Impressions of a First Year
I’m feeling pretty good about life. I’ve studied for the exam for days. I am Kaizen and I am bleeding TOM.
I’ve hit the COOP and bought a pack of cheap but high-utility mechanical pencils. I’m happy with most of them, except for the hot pink and purple colored ones. Well, I guess I won’t lose them in the dark of night. I’ve also bought a bottle of Gatorade to make sure that I’m properly nourished during the exam. My calculator also has fresh batteries.
I’ve gotten my answer sheet and scrap paper and already neatly filled in the bubbles for my name and Harvard ID. The test is going great so far, as I think have bubbled everything in correctly to this point.
Someone has just asked the professor how much the test is worth. I think to myself, “It’s too late son. You are on the rollercoaster now. You can’t get off.”
The test has started, and I’ve gone completely blank. What do these boxes and triangles mean? I’m not sure what they mean by cycle time, but maybe this cheat sheet thing will tell me. Oooohh…., I forgot my microscope, which renders the sheet useless. I think that if I add up all of the numbers, multiply it by the Wall Street Journal’s HBS rank, and divide by the Business Week rank, I should come up with something close. Ah, my answer is only 5 minutes from answer C. Let me bubble that in. Who’s a Baker Scholar? Daddy is.
By now my Gatorade is nearly gone and my throat is drier than a poorly planned corporate presentation. It’s time to switch to the green mechanical pencil, which is obviously is my go-to pencil. Everything has gone downhill since the first question. I feel like Webster in an Olympic Weightlifting competition. I could go for a Bombay and Tonic right now.
I haven’t seen a ‘B’ answer in a while. I’ll be generous and fill in ‘B’ this time. In actuality, I have no idea what I’m doing, and I’m laughing at that fact. I’m fairly certain some of these laughs I thought were in my head, were actually out loud. The woman sitting next to me is looking at me like I’m completely insane.
I just woke up from a short dream that included the Finance professor and a fire truck. I wipe the drool from my answer sheet and reread the same question I’ve been on for ten minutes for at least the tenth time.
I’m nearly an hour into the test and I’m on question #10 and have a long way to go. Things are looking awfully Eric Peterson right now. The guy directly in front of me is getting up to turn in his test. I think he worked at Dell or something, so he probably is going to destroy the curve for me. I try to trip him but miss wildly and hit my knee on a completely unnecessary sharp metal edge that seems to be in the technical requirements of every table I have ever sat at in my life. I think I’ve been crippled.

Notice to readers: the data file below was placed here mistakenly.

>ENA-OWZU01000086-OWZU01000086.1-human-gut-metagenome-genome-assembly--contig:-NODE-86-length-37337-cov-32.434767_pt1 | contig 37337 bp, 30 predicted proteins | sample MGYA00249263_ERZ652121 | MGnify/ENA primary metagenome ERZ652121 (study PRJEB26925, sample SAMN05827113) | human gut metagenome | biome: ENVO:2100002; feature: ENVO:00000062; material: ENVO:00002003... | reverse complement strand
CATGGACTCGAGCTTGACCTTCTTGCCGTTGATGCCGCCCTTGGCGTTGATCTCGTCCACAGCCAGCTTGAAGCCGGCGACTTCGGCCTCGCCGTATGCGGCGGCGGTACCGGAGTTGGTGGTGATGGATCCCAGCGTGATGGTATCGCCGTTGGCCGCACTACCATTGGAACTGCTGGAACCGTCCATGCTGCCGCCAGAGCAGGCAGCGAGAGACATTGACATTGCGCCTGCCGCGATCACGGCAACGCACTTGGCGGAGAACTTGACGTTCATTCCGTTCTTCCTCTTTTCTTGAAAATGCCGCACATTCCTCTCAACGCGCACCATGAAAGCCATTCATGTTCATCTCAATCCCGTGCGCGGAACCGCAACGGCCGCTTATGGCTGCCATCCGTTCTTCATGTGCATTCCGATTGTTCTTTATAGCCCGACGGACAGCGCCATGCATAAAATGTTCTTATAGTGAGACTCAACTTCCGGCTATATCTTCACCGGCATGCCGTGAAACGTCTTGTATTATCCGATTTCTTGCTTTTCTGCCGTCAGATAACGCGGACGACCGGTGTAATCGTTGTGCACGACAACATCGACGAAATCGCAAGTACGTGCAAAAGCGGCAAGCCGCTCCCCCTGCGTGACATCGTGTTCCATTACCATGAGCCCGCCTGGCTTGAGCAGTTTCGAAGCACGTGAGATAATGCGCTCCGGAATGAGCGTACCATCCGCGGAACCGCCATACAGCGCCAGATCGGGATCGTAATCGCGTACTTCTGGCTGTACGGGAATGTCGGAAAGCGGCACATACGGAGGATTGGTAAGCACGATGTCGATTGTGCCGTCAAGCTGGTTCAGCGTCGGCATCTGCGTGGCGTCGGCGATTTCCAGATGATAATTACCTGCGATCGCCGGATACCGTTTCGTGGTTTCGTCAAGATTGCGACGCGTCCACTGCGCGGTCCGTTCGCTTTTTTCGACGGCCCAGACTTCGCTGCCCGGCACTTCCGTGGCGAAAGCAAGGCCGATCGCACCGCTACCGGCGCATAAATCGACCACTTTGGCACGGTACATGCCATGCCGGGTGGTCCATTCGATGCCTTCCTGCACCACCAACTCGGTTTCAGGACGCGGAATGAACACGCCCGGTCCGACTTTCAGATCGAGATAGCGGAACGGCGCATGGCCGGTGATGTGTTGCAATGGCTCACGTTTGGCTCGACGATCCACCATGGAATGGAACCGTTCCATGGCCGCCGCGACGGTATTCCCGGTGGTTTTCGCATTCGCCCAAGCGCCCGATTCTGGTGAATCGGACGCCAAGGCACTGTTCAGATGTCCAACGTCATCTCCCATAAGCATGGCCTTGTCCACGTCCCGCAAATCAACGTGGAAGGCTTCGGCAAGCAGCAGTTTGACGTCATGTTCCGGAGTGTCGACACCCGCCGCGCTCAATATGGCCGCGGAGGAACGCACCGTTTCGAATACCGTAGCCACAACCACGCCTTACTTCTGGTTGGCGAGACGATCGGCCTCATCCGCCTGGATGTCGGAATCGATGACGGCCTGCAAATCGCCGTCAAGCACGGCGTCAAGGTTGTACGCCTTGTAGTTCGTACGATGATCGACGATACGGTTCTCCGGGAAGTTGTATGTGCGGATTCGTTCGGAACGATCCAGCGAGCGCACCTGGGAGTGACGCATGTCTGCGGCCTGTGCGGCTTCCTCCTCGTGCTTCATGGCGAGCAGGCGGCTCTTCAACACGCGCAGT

A jukebox-like random assortment of songs play through my head including Billy Ocean’s “Caribbean Queen”, “I’m the Best Around” from the Karate Kid soundtrack, and worst of all, the “We Are the World” song. But it’s not all of the “We Are the World.” It’s just one line.
“There are people dying…”
Juxtaposed with an image of HBS first-year students, many with fists locking clumps of soon-to-be fallen-out hair in a choke hold, this line is sobering and hilarious at the same time. Literally, this test is laying waste to the best and the brightest before my eyes. I look at my reflection in the face of my calculator. I look like Three’s Company’s Don Knotts mid-binge on God knows what. Not surprisingly, I’m only on question #17.
It’s the speed round. The Professor has made an announcement that there are ten minutes remaining to work on the test. I start working diligently. I take a glance at my answer sheet and my answers look like a Cosine curve.
My leg is tapping uncontrollably like Thumper in “Bambi”. The woman sitting next to me is looking at me again. I retort back with the deranged face of a desperate man. She gives me the finger and I continue randomly filling in answers to the best of my ability.
I start filling in bubbles in correspondence with notes that I learned playing the violin in 1st grade for a change of pace.
The professor puts his hand on my shoulder. He tells me that it’s over (son) and to put down the pencil. He continues and tells me that everything will be ok. After twenty more seconds of talking down, I put the pencil down and hand him my test. It was finally over.
The author, Allen Narcisse, wants to get a job in manufacturing.